Microphones for Amplifiers finder
  • in stock items only
  • compare products
Customer Comments

Excellent communication, customer service!

Unknown on 18.03.2013

Online Guide Recording e-guitars
Microphone Selection

 


Dynamic Microphones

Shure SM57


Shure SM57

Small
DiaphragmIn a microphone the diaphragm is a thin membrane up to 1" in diameter that converts sound waves into electrical current. A loudspeaker diaphragm does exactly the reverse.
diaphragm
dynamic mics are the most common choice for guitar amps, and the workhorse Shure SM57 is the one that most engineers reach for first. The SM57 performs just as well in the studio as it does on the stage, and with its extremely effective
CardioidA heart-shaped microphone response pattern. In effect, cardioid mics are generally directional, but not strongly unidirectional.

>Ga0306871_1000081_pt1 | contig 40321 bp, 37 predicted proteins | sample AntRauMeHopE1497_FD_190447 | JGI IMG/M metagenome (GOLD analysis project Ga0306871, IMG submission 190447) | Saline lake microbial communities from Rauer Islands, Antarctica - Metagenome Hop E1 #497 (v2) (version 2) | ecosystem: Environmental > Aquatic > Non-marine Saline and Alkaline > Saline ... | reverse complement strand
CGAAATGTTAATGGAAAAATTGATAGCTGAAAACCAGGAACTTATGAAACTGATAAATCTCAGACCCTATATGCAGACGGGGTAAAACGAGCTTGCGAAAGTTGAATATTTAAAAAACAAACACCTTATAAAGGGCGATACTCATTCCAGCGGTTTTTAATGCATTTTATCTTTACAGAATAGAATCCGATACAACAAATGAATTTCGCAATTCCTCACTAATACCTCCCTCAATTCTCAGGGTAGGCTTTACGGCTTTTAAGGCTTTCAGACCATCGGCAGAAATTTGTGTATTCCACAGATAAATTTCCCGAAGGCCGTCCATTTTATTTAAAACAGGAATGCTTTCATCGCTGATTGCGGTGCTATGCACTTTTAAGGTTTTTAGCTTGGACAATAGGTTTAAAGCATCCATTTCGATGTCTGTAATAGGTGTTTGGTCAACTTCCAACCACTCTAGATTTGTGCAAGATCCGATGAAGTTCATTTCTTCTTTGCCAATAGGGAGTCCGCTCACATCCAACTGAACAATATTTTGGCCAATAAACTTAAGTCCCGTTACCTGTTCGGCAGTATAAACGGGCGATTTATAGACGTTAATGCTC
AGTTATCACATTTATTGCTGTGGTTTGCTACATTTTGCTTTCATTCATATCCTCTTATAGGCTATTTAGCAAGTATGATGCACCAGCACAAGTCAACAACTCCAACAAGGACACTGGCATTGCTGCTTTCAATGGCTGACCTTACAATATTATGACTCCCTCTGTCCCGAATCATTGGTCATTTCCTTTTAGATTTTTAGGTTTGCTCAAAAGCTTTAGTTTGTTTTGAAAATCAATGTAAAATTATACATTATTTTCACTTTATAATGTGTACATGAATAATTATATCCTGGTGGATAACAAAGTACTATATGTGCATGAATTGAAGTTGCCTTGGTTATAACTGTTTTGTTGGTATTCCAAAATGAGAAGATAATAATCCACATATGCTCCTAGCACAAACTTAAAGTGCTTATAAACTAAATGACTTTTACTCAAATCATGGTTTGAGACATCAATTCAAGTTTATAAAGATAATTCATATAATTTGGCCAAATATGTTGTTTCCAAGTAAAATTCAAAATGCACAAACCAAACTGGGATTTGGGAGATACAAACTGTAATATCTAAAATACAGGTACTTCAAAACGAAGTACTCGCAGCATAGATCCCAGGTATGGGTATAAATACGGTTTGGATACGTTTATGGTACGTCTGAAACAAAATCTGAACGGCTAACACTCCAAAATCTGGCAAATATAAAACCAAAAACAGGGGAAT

cardioid
PickupA device for converting sound into an electronic signal, usually by direct contact with the instrument body or by magnetic interaction with the strings, as opposed to a microphone which picks up sound vibrations in the air.
pickup
pattern, small changes in angle or position can cause considerable changes to the sound. Even though it was introduced way back in 1965, it is to this day an industry standard. Some prefer its newer cousin, the
BetaSecond letter in the Greek alphabet. Commonly used to denote a piece of software in its final testing stage before release.
Beta
57, which has an extended frequency response and a 4dB hotter output level.


Large
DiaphragmIn a microphone the diaphragm is a thin membrane up to 1" in diameter that converts sound waves into electrical current. A loudspeaker diaphragm does exactly the reverse.
diaphragm
dynamic Microphones

Another popular dynamic
MicrophoneA device which converts airborne sound into an electrical signal.
mic
for recording electric guitar amps is the Sennheiser MD 421, which unlike the SM57 has a large